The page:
In the past year we’ve seen Freshfields champion the cause of school governors, Clifford Chance launch an internal CR awards event and now Simmons is making CR an integral part of its
I can hear the objections already. Isn’t a law firm’s first duty to provide legal advice to clients rather than operate as an extension of social services?
Well, yes, but that’s a tad reductionist given how many clients want to see firms’ commitment in this area. Most organisations need an emotional pull to their business – particularly in the law, given that most lawyers start off as idealists wanting to make a difference. In fact, it has become a surprisingly powerful motivational tool in the workplace.
Simmons’ plans are astonishingly detailed. One of the more eyecatching ideas is having a handful of blogs a week from the partners involved. Obviously there is always a danger that they might come over a bit Martin Lukes, but I’ve seen four of the blogs so far and all avoid that terrible piety that occasionally afflicts worthy projects. Two of the blogs, by the way, were great and made me want to know much, much more, which I suppose is the point.
Clearly the scheme raises questions. How do you measure your CR impact? Can CR hours really be treated the same as billable hours given that firms are profit-making businesses? But what’s notable with Simmons is its old-fashioned talk of a moral obligation to do this. Furthermore, by removing logistical and organisational barriers from getting involved, the take-up is likely to be high.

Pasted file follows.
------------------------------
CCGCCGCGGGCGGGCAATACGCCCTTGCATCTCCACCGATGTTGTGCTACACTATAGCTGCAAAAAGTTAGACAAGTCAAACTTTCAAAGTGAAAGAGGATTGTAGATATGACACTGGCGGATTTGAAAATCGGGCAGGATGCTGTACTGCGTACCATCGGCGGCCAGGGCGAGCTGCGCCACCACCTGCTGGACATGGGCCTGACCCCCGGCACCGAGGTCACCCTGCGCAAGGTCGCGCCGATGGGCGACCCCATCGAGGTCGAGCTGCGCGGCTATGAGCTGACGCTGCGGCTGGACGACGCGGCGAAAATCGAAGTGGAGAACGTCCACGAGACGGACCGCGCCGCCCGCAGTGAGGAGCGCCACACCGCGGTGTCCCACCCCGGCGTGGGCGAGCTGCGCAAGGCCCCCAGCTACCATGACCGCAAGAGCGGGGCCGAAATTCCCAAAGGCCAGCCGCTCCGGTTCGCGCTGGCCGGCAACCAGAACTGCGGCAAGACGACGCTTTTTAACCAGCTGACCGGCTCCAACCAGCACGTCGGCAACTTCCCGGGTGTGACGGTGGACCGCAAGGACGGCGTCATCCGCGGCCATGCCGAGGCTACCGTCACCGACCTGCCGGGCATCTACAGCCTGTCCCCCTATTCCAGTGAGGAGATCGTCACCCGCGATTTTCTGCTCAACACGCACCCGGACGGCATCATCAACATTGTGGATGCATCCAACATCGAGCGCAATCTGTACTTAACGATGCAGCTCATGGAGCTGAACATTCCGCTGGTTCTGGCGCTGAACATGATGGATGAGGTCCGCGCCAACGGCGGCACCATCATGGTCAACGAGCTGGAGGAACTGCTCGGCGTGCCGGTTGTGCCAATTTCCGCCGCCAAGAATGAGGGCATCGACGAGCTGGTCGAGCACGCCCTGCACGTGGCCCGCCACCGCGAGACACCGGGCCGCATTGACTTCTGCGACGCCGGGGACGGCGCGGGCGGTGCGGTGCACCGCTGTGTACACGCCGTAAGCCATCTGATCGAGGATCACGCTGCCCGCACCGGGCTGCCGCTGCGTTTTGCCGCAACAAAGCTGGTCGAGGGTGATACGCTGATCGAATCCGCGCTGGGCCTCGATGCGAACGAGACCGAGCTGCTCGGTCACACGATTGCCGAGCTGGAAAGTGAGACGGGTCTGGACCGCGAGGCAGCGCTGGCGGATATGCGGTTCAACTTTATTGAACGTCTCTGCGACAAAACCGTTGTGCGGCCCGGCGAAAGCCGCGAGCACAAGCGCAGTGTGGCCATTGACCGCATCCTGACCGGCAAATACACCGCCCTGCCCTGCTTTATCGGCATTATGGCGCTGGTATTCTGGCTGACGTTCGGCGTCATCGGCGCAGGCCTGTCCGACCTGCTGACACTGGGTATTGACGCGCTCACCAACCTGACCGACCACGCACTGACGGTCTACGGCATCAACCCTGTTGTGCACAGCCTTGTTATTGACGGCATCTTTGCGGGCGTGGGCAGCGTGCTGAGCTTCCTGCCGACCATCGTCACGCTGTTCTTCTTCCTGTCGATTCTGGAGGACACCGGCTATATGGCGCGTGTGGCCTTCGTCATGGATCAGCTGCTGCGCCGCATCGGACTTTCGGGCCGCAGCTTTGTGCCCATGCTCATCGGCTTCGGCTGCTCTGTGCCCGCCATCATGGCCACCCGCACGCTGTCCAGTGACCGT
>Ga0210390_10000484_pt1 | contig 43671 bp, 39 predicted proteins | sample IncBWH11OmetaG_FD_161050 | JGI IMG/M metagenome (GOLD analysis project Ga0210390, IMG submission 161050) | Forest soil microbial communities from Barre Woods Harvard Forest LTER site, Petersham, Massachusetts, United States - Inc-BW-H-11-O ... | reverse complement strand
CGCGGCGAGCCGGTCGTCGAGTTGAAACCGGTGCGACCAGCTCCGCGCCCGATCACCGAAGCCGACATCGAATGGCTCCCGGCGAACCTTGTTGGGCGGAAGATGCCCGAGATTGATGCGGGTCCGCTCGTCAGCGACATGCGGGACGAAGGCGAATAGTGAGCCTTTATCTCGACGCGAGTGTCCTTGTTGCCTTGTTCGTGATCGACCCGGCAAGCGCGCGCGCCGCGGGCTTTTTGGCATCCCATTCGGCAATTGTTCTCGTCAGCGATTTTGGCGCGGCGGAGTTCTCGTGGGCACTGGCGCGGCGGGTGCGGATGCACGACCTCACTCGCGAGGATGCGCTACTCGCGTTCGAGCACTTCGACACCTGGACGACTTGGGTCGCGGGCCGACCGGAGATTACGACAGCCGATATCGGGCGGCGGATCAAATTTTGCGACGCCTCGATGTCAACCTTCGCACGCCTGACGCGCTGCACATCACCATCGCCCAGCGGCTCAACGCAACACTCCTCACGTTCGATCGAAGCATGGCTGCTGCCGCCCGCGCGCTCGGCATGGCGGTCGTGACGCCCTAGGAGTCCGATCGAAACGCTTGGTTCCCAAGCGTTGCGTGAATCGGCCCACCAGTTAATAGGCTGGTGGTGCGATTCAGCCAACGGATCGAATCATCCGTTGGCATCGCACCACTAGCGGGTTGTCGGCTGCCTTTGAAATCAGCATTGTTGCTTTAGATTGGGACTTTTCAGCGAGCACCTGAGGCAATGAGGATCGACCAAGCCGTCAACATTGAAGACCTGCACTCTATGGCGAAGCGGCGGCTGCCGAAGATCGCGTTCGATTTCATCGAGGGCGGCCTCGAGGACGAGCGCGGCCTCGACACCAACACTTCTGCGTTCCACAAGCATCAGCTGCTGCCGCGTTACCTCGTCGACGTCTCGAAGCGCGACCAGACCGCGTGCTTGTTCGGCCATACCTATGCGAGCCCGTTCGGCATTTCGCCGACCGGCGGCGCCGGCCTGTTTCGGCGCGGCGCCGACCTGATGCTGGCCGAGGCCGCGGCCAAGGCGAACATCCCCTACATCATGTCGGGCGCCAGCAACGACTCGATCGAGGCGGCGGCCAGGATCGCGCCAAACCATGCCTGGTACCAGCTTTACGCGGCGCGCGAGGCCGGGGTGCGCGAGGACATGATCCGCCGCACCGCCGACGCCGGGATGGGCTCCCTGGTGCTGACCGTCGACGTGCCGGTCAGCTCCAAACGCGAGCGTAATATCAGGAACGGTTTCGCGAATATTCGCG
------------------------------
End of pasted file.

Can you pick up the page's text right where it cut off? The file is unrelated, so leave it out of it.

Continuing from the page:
CR has always been an integral part of our coverage at The Lawyer, but we want to take it a step further. We plan to go behind the scenes and explore the difference these projects make from the beneficiaries’ point of view. These could be Hackney pupils, aspiring musicians or would-be entrepreneurs.
There are some fantastic stories out there, many of which are genuinely inspiring. If your firm, department or chambers has some projects that you think we should cover, then get in touch.